We have come a long way from the time when Louisa May Alcott chose to publish her Gothic thrillers under the name A.M. Barnard, purely because the subject matter was considered ‘unladylike’ for a 19th century female writer. Female authors are still choosing male pseudonyms even today, but for somewhat different reasons: to enjoy anonymity, to try a new writing style, or experiment with a genre unlike the one they write under their well established names.
That said, according to Catherine Nichols’ article the gender bias is still a thing, even if it’s not as common as it used to be.
So let’s take a look at the ladies and their books I picked for this prompt.
Brightness Falls from the Air
by James Tiptree Jr.
The author: “James Tiptree, Jr.” was born Alice Bradley in Chicago in 1915. During World War II she enlisted in the Army and became the first American female photointelligence officer. In Germany after the war, she met and married her commanding officer, Huntington D. Sheldon. In the early 1950s, both Sheldons joined the then-new CIA.
At about this same time, Alli Sheldon started writing science fiction. She wrote four stories and sent them off to four different science fiction magazines. She did not want to publish under her real name, because of her CIA and academic ties, and she intended to use a new pseudonym for each group of stories until some sold.
An award in Tiptree’s name has celebrated science fiction that “expands and explores gender roles” for ten years now.
The book: In a set up which has been compared to a country house murder mystery, the novel tells the story of sixteen humans who gather on the isolated planet Damiem to witness the passage of a nova front from the Murdered Star: over the course of the book, the truth about the motives of these tourists, the destruction of the star and the reason for Damiem’s isolation are revealed.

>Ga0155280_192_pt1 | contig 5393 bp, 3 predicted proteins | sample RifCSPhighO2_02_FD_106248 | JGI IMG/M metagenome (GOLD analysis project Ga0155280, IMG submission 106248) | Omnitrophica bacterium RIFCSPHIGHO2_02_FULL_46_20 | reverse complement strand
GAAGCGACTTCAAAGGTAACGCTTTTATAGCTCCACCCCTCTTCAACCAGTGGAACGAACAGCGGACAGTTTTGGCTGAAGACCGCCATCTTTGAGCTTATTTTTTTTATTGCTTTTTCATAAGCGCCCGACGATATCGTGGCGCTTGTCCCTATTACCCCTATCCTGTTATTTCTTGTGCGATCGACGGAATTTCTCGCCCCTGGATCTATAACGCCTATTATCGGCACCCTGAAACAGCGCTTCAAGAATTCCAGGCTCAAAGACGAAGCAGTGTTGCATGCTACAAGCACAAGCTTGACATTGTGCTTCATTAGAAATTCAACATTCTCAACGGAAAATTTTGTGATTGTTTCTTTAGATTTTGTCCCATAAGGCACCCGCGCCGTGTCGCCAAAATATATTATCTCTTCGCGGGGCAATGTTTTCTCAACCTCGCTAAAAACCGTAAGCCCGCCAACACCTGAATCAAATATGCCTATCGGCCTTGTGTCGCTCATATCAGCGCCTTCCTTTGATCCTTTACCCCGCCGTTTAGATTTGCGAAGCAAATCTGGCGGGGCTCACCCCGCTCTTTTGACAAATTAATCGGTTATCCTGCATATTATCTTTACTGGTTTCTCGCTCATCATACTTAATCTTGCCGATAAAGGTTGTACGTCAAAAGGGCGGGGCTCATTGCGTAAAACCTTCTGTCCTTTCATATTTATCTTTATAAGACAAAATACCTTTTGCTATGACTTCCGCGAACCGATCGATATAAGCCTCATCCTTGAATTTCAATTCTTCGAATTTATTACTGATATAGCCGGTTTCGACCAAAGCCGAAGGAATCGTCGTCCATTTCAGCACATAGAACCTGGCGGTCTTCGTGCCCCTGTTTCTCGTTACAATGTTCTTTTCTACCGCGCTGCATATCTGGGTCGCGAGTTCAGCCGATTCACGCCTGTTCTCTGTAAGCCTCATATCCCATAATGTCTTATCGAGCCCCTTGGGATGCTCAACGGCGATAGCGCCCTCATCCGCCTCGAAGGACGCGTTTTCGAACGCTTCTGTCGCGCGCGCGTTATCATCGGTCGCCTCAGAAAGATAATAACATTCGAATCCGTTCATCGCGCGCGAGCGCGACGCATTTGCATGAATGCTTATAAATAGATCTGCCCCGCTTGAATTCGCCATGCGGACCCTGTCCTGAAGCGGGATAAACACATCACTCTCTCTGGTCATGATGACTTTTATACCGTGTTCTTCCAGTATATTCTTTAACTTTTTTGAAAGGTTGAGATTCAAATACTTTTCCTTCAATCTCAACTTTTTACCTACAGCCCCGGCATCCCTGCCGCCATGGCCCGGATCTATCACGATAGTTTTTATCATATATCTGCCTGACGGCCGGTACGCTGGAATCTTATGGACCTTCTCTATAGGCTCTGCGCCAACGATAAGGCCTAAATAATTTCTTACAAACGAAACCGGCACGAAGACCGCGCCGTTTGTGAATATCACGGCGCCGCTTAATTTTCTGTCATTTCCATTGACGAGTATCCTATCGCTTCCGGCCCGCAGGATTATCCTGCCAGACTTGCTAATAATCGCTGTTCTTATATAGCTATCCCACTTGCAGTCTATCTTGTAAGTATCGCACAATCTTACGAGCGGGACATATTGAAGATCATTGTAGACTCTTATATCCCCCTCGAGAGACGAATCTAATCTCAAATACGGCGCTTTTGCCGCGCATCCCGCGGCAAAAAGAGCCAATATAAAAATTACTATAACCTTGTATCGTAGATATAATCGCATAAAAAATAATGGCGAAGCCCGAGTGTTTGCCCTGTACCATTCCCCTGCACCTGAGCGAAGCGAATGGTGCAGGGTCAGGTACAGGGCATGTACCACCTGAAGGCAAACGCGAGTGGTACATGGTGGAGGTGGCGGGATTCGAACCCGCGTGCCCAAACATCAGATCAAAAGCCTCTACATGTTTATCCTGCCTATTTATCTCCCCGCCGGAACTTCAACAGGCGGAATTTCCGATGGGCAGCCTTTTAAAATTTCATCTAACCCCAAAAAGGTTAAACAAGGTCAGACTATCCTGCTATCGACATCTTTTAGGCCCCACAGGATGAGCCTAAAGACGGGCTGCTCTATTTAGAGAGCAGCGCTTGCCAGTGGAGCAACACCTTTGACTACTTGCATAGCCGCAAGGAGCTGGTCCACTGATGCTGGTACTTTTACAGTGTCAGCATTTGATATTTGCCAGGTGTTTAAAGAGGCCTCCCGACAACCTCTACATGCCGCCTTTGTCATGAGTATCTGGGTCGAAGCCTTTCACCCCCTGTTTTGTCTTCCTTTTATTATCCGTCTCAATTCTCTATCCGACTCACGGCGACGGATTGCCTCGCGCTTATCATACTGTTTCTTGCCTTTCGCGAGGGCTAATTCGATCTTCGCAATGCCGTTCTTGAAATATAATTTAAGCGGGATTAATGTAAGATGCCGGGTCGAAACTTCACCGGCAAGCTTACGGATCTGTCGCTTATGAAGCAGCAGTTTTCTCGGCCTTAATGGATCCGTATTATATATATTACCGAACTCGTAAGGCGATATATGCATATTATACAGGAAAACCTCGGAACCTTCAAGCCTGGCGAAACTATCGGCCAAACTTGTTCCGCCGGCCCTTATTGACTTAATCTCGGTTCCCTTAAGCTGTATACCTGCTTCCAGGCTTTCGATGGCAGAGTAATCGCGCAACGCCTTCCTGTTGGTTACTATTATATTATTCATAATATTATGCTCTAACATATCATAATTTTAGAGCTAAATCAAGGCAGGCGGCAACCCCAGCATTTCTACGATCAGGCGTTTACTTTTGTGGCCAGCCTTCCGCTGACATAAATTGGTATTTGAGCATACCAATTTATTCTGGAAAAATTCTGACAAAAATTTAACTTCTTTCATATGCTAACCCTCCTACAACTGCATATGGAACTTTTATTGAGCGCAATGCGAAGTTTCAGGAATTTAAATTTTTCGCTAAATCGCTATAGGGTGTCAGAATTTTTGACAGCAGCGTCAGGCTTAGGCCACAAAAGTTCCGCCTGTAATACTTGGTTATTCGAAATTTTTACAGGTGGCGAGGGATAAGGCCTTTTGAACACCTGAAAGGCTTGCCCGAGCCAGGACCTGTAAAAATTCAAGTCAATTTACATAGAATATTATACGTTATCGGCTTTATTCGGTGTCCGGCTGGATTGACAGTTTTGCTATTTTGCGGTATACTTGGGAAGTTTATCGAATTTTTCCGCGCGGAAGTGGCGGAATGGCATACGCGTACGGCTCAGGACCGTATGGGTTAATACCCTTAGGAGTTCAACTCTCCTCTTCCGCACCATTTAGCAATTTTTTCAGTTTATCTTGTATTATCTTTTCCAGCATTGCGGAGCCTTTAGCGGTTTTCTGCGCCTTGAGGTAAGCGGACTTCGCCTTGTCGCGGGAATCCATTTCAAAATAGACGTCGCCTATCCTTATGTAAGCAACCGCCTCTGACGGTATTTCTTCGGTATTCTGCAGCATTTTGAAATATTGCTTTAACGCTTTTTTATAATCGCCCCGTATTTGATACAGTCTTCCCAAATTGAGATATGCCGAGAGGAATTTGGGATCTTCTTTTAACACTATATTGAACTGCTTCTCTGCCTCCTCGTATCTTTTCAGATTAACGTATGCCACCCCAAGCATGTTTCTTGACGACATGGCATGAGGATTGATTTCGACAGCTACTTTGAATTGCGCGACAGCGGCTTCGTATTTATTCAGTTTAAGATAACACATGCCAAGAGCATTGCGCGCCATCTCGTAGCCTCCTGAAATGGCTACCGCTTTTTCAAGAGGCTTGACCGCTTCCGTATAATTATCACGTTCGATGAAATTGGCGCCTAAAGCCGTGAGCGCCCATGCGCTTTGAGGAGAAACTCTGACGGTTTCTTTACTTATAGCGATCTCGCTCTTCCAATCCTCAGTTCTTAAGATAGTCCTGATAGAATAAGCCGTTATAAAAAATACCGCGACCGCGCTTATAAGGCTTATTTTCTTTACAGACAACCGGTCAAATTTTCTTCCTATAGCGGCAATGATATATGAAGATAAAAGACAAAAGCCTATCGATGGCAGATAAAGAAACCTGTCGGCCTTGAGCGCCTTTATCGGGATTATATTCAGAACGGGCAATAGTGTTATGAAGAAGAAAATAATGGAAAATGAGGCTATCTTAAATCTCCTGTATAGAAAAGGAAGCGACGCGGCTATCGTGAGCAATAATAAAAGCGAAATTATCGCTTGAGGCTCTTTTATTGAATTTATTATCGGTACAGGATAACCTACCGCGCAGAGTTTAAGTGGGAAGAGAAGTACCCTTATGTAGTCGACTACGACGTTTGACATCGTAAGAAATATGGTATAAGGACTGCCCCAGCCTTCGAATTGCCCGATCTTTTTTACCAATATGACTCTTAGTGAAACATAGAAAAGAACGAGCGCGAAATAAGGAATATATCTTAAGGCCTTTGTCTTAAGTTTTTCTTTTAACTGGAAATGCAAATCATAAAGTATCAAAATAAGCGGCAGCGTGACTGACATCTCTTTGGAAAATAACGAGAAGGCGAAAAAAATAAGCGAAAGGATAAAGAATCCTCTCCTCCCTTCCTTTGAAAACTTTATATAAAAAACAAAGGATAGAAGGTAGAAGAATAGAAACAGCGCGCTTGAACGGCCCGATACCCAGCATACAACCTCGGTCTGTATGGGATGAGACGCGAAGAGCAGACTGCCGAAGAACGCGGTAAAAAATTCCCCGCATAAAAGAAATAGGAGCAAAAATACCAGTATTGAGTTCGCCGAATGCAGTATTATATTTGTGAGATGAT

Nightlife (Cal Leandros #1)
by Rob Thurman
The author: Robyn Thurman, writing under the name Rob Thurman, is a New York Times Best Selling American novelist, living in rural Indiana. She has written three series and two short stories, totaling 17 books, and has been published in the US, UK, Germany, and Japan.
Her Cal Leandros series and her Trickster series share the same universe, and are classified as urban fantasy. Her Korsak Brothers series is a sci-fi thriller.
Thurman did not reveal her gender initially, leaving the About the Author section ambiguous until the Deathwish novel in the Cal Leandros series in 2009.
The book: In New York, there’s a troll under the Brooklyn Bridge, a boggle in Central Park, and a beautiful vampire in a penthouse on the Upper East Side. Of course, most humans are oblivious to this, but Cal Leandros is only half-human. His father’s dark lineage is the stuff of nightmares-and he and his entire otherworldly race are after Cal.
He and his half-brother Niko have managed to stay a step ahead for three years, but now Cal’s dad has found them again. And Cal is about to learn why they want him, why they’ve always wanted him: He is the key to unleashing their hell on earth. The fate of the human world will be decided in the fight of Cal’s life…
We Need to Talk About Kevin
by Lionel Shriver
The author: Lionel Shriver was born Margaret Ann Shriver on May 18, 1957, in Gastonia, North Carolina, to a deeply religious family (her father is a Presbyterian minister). At age 15, she informally changed her name from Margaret Ann to Lionel because she did not like the name she had been given, and as a tomboy felt that a conventionally male name fitted her better.
Her novels include the New York Times bestseller The Post-Birthday World and the international bestseller We Need to Talk About Kevin, which won the 2005 Orange Prize and has now sold over a million copies worldwide. Earlier books include Double Fault, A Perfectly Good Family, and Checker and the Derailleurs.